We all have read, heard, and talked about investing money in various investment products. Some of us might have also invested in various products and know the necessary steps to do so. Similarly, there is a certain defined best practice to redeem the investments you have made as well, and this phase is called ‘disinvestment’.
This article gives you a basic picture of disinvestment in India.
While investment refers to converting cash into securities, debentures, bonds, or other instruments, disinvestment means converting money claims or securities into cash. From another perspective, disinvestment can be seen as a strategy to dispose of or sell assets for cash.
In terms of government, the disinvestment strategy means the market activity in which the government sells or liquidates government-owned assets. That is, the government may have an ownership stake in Central and State public sector enterprises. Further, government assets may include other project undertakings and fixed assets.
The government chooses a disinvestment strategy to reduce the fiscal burden and raise money to meet public needs. They may also be done to privatise the assets. Disinvestment can realise the long-term growth of the country. Since disinvestment gives out a larger share of PSU ownership to the open market, it sets the groundwork for India’s firm capital market.
Here are the main objectives of disinvestment in India:
At challenging times, the government may decide to sell a whole enterprise or a majority stake in an enterprise to private investors. This results in privatisation, where the ownership and control of operations will not remain with the government any longer. This is known as complete privatisation or majority disinvestment. However, this is a rare case in reality.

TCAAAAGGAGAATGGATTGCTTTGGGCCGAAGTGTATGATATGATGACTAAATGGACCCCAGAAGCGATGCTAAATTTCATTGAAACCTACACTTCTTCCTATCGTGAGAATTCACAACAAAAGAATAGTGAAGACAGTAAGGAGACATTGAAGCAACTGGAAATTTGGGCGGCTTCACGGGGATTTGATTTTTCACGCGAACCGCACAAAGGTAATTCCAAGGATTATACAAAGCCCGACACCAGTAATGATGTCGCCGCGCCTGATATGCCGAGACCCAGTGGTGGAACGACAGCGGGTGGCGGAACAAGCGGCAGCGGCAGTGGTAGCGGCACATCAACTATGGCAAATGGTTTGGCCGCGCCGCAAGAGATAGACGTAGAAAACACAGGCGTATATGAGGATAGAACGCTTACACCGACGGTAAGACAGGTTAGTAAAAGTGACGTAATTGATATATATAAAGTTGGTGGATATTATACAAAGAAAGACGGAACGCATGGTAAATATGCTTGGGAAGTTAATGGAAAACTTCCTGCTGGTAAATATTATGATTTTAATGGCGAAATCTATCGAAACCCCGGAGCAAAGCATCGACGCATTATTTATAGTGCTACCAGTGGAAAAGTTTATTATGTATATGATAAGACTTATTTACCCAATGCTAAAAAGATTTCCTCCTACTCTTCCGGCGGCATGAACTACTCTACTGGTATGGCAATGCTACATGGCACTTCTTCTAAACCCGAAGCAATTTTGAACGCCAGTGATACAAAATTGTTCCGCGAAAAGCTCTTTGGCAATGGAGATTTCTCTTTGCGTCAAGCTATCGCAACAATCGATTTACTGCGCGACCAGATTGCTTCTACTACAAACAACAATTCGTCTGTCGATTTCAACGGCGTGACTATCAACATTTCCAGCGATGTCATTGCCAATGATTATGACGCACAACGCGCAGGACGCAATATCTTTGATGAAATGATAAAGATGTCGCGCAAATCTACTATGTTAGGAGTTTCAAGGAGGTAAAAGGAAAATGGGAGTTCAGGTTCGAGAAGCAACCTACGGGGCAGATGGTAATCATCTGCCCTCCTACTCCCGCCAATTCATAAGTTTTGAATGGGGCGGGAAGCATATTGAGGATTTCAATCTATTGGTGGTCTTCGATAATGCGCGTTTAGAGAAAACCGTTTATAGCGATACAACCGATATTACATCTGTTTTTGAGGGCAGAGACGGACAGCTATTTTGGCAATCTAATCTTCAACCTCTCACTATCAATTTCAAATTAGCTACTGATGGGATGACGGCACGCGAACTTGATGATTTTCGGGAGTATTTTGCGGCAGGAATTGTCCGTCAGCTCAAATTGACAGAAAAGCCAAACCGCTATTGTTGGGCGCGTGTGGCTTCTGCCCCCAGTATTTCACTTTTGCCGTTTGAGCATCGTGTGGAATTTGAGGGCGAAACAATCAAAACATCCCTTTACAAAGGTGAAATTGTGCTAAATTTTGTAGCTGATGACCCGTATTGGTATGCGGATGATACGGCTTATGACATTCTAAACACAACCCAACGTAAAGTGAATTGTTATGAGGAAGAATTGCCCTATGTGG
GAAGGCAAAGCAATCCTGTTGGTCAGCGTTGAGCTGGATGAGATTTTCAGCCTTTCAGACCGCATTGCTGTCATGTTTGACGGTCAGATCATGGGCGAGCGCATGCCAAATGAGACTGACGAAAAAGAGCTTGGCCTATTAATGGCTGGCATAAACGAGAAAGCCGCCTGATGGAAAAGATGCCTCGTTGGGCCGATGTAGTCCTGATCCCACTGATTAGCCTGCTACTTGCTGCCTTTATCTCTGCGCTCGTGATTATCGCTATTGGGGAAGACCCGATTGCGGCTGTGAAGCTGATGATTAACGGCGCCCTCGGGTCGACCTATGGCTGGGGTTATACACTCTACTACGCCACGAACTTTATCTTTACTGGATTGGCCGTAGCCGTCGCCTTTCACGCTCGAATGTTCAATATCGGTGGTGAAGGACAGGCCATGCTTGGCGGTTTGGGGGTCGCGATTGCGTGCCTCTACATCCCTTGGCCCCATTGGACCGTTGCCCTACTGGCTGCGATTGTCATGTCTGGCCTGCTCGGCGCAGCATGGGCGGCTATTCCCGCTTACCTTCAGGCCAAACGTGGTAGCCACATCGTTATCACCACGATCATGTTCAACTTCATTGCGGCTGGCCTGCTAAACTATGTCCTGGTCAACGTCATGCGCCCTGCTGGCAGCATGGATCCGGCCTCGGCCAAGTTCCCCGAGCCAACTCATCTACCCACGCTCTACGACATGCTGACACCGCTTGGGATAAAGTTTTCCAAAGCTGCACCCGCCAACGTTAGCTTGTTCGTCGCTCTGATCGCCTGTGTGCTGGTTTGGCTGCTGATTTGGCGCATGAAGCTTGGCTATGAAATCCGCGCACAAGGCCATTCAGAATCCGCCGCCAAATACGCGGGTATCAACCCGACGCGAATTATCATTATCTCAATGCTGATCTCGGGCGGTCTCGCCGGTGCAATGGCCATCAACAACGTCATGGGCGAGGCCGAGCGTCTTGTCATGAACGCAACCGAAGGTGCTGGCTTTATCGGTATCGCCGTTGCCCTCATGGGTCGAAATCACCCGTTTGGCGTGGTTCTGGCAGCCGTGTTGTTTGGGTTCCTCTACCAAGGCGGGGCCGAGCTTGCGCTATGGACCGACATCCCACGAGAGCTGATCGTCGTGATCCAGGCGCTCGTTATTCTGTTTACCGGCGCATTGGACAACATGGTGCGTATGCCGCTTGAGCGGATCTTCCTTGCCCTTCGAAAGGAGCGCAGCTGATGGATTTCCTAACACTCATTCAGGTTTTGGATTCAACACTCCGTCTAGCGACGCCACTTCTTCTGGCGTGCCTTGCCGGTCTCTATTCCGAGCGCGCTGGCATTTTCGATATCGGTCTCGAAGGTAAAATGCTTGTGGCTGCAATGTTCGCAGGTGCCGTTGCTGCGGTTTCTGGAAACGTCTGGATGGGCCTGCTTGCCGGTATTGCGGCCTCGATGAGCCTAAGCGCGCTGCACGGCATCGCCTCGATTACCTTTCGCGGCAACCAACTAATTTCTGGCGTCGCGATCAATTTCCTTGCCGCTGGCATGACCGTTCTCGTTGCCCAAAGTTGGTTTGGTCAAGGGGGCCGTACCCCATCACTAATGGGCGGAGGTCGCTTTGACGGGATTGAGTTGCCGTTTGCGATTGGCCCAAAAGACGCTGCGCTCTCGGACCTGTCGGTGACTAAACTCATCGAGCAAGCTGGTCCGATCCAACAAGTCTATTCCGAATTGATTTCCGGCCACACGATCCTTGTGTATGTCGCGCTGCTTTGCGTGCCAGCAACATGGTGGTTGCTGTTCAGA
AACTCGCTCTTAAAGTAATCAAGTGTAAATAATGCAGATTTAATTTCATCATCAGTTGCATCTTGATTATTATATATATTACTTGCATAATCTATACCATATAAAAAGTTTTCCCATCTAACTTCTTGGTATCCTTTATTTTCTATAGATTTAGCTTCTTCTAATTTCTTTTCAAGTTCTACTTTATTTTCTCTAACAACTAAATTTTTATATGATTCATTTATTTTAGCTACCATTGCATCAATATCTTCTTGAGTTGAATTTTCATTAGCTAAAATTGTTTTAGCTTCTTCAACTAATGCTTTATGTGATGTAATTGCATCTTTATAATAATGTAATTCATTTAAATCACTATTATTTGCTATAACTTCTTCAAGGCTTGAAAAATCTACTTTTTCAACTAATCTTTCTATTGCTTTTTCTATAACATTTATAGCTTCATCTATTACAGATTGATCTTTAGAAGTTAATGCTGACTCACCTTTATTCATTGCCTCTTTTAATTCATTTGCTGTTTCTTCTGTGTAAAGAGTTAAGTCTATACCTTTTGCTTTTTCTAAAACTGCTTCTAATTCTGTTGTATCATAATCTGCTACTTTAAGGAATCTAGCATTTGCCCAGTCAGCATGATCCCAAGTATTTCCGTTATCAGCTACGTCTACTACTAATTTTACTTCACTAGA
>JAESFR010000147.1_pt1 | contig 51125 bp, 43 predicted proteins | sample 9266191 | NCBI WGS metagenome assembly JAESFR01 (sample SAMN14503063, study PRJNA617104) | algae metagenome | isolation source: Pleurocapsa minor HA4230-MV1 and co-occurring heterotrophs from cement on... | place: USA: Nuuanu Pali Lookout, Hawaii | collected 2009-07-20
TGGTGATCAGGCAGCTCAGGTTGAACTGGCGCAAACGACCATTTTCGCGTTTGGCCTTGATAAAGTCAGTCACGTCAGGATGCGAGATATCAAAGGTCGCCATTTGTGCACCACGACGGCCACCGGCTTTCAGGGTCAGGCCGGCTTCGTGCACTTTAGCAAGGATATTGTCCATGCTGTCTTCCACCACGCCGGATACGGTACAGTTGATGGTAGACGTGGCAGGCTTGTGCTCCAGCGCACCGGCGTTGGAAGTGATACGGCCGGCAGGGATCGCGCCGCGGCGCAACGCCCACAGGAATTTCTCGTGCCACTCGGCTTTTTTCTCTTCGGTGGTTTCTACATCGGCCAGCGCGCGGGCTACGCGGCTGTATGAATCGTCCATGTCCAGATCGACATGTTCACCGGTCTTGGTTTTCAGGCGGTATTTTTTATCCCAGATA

Usually, the government retains more than half the stake in PSUs, so the control remains in the government’s hands.
A separate team under the Ministry of Finance handles all the disinvestment-related tasks called the Department of Disinvestment. The department is now made a separate entity called the Department of Investment and Public Asset Management.
The targets of the department are set in every Union Budget and may vary every year. Since the 1990s, all the successive governments have been setting a disinvestment target to raise funds by selling a stake in PSUs.
The government inspects several factors, such as the government’s existing stake in a company, the private sector’s interest in ownership of the enterprise, market conditions, expected value realisation, before deciding in disinvesting a company.
During the announcement of the Union Budget 2021, Finance Minister Nirmala Sitharaman has proposed the privatisation of two public sector banks (other than IDBI Bank) and one general insurance company in FY 2021-22. She also stated that LIC would be open for initial public offering (IPO).
She confirmed the government’s approval of the policy for strategic disinvestment of public sector enterprises. According to the policy, the bare minimum CPSEs will be held on to, and the rest will be privatised. A list of Central public sector companies will be prepared by NITI Aayog ready for disinvestment in the next round.
Further, an incentive structure will be laid out to encourage states to disinvest their public sector companies.